Hi Aileen, I agree completely. It’s the metaphorical elephant in the room! So obvious, the only conclusion is clinicians are sometimes wilfully blind to the history of patients, and instead devote their practise to symptoms seen as character flaws.
I’m reminded of a quote from Bessel Van Der Kolk’s book the Body Keeps Score — to paraphrase ‘I still reguarly get scientic papers to review that say things like “it’s been hypothesised that borderline patients may have histories of childhood trauma”. When does a hypothesis become a scientifically established fact?’ He goes on to say ‘unless you understand the language of trauma and abuse you cannot understand BPD.’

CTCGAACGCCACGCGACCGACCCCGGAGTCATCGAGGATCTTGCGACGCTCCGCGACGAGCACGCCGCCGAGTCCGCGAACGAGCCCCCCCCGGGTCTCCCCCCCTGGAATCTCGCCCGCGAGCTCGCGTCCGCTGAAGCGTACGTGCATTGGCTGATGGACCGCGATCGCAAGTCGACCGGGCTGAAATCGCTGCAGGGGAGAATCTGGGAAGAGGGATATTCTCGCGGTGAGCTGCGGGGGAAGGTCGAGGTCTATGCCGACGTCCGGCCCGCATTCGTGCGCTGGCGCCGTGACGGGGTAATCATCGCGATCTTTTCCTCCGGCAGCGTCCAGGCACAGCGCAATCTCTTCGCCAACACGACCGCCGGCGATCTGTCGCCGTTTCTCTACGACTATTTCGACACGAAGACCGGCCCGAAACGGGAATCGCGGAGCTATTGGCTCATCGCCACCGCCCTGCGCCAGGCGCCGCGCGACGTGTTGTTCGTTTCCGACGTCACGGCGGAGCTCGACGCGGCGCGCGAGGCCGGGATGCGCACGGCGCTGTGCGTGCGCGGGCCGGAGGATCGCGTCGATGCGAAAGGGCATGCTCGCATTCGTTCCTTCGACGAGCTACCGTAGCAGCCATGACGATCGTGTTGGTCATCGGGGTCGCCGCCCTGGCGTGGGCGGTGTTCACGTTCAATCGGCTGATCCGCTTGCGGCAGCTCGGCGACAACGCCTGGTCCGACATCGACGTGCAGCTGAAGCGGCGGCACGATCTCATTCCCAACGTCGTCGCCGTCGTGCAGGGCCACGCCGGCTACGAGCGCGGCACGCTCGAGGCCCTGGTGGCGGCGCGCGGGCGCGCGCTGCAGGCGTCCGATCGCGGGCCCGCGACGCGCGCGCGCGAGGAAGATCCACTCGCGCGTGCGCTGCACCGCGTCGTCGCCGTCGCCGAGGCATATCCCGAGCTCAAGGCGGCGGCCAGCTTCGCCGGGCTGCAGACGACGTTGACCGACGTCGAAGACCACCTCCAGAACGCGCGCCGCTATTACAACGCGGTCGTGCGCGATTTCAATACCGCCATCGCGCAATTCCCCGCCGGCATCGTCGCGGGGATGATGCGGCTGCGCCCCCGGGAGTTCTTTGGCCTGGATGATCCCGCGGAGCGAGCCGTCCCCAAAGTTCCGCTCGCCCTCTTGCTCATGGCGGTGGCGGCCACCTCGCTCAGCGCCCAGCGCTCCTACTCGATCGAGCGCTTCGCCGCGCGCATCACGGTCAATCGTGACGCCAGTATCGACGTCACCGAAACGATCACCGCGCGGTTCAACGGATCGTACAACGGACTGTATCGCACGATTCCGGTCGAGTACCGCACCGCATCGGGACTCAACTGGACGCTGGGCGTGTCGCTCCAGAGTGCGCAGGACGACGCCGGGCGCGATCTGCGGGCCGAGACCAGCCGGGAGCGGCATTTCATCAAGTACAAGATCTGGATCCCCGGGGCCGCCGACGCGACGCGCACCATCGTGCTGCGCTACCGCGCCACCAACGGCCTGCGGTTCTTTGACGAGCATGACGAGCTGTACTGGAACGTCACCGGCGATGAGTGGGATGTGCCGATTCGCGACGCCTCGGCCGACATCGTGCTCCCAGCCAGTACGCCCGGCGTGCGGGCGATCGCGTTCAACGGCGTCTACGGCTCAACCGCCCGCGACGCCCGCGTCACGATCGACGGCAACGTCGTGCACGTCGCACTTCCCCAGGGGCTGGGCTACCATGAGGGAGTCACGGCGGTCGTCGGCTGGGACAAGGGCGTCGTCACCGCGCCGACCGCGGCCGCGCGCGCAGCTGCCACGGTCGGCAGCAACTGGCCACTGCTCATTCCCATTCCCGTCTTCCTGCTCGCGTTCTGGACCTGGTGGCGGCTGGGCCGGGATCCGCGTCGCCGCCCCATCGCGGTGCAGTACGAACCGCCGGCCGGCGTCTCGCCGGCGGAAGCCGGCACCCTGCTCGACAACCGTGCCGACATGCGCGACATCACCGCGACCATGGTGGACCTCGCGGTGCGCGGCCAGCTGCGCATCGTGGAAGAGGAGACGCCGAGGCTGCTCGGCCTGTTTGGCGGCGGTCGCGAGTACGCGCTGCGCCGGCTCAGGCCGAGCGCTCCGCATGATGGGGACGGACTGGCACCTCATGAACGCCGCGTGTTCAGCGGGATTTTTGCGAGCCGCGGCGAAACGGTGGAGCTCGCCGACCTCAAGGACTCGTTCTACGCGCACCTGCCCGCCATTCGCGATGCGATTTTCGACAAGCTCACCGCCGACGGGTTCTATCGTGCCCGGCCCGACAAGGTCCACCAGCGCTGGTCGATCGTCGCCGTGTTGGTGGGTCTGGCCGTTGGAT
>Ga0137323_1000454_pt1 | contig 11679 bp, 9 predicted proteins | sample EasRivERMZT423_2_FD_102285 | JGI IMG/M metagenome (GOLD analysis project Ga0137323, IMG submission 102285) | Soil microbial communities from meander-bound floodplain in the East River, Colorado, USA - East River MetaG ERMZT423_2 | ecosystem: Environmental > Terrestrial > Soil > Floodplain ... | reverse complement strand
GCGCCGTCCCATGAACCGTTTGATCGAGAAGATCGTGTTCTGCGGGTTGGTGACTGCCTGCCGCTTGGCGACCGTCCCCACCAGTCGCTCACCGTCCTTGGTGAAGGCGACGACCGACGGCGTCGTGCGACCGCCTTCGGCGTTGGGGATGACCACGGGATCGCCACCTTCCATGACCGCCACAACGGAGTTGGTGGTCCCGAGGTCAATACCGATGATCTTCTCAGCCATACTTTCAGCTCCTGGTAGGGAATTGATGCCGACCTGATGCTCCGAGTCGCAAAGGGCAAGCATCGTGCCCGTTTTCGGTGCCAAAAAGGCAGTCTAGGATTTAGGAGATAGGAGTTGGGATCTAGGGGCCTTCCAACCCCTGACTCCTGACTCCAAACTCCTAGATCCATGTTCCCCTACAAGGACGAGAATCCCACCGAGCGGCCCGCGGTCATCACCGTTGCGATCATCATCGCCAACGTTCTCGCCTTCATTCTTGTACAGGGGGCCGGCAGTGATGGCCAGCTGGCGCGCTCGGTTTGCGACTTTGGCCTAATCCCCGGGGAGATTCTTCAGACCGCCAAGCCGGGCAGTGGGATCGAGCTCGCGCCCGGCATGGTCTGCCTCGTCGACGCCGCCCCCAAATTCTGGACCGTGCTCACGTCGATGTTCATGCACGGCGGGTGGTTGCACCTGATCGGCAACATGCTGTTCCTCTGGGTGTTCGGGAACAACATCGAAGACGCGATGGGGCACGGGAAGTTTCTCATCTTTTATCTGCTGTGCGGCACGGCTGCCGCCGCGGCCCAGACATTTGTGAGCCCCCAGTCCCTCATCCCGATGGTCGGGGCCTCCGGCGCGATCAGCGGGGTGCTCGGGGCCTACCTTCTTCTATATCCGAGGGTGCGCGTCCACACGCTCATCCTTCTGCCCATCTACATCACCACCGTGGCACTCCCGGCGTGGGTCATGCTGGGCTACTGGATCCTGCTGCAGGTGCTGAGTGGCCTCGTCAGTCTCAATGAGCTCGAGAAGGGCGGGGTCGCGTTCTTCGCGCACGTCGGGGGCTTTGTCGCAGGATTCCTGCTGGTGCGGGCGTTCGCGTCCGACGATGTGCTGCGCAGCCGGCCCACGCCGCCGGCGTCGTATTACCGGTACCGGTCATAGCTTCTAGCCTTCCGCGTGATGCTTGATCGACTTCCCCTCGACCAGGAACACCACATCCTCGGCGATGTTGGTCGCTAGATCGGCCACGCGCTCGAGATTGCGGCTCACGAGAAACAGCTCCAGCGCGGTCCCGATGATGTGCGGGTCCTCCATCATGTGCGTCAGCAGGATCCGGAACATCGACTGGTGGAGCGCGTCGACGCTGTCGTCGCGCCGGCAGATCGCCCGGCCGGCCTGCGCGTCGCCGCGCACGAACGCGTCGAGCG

In the interest of scientific accuracy however, other researchers disagree to an extent e.g. Peter Fonagy argue it’s related to early failed mother-infant bonding , Marsha Linehan BioSocial theory says it’s biological vulnerability, and an invalidating environment together; others like John Gunderson and Mary Zarahini, while acknowledging the overlap, have said BPD and CPTSD are separate diagnoses; but you can indeed have both.
Nevertheless, BPD is just a pejorative label that does more harm than good — no one has come up with a better name as of yet.